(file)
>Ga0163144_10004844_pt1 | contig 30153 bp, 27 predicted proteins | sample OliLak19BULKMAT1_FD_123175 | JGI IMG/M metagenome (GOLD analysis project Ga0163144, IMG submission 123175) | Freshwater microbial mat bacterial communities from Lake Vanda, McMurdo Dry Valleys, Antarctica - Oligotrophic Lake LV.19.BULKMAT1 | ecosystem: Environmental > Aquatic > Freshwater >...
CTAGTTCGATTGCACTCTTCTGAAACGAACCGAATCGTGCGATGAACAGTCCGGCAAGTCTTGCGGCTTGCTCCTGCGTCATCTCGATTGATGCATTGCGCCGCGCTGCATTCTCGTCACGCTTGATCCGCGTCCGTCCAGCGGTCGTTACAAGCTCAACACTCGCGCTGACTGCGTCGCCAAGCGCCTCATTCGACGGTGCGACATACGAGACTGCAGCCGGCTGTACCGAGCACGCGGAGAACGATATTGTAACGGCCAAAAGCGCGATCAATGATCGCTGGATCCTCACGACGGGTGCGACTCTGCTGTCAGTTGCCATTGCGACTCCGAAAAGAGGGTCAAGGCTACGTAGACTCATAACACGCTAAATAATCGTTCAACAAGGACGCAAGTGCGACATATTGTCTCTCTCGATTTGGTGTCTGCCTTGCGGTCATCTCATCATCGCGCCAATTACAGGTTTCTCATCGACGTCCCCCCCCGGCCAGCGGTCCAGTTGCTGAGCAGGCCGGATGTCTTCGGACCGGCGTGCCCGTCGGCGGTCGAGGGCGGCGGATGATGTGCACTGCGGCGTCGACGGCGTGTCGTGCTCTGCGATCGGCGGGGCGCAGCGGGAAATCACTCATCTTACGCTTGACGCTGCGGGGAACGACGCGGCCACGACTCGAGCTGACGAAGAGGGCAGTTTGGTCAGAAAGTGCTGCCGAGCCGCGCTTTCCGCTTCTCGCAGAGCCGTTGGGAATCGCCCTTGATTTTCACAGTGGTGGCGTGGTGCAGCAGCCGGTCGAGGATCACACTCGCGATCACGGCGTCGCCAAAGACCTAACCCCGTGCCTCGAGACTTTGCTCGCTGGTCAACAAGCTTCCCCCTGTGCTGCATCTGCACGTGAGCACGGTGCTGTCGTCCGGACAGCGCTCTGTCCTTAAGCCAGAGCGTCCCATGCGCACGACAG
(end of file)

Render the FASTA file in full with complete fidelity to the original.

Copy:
>Ga0163144_10004844_pt1 | contig 30153 bp, 27 predicted proteins | sample OliLak19BULKMAT1_FD_123175 | JGI IMG/M metagenome (GOLD analysis project Ga0163144, IMG submission 123175) | Freshwater microbial mat bacterial communities from Lake Vanda, McMurdo Dry Valleys, Antarctica - Oligotrophic Lake LV.19.BULKMAT1 | ecosystem: Environmental > Aquatic > Freshwater >...
CTAGTTCGATTGCACTCTTCTGAAACGAACCGAATCGTGCGATGAACAGTCCGGCAAGTCTTGCGGCTTGCTCCTGCGTCATCTCGATTGATGCATTGCGCCGCGCTGCATTCTCGTCACGCTTGATCCGCGTCCGTCCAGCGGTCGTTACAAGCTCAACACTCGCGCTGACTGCGTCGCCAAGCGCCTCATTCGACGGTGCGACATACGAGACTGCAGCCGGCTGTACCGAGCACGCGGAGAACGATATTGTAACGGCCAAAAGCGCGATCAATGATCGCTGGATCCTCACGACGGGTGCGACTCTGCTGTCAGTTGCCATTGCGACTCCGAAAAGAGGGTCAAGGCTACGTAGACTCATAACACGCTAAATAATCGTTCAACAAGGACGCAAGTGCGACATATTGTCTCTCTCGATTTGGTGTCTGCCTTGCGGTCATCTCATCATCGCGCCAATTACAGGTTTCTCATCGACGTCCCCCCCCGGCCAGCGGTCCAGTTGCTGAGCAGGCCGGATGTCTTCGGACCGGCGTGCCCGTCGGCGGTCGAGGGCGGCGGATGATGTGCACTGCGGCGTCGACGGCGTGTCGTGCTCTGCGATCGGCGGGGCGCAGCGGGAAATCACTCATCTTACGCTTGACGCTGCGGGGAACGACGCGGCCACGACTCGAGCTGACGAAGAGGGCAGTTTGGTCAGAAAGTGCTGCCGAGCCGCGCTTTCCGCTTCTCGCAGAGCCGTTGGGAATCGCCCTTGATTTTCACAGTGGTGGCGTGGTGCAGCAGCCGGTCGAGGATCACACTCGCGATCACGGCGTCGCCAAAGACCTAACCCCGTGCCTCGAGACTTTGCTCGCTGGTCAACAAGCTTCCCCCTGTGCTGCATCTGCACGTGAGCACGGTGCTGTCGTCCGGACAGCGCTCTGTCCTTAAGCCAGAGCGTCCCATGCGCACGACAG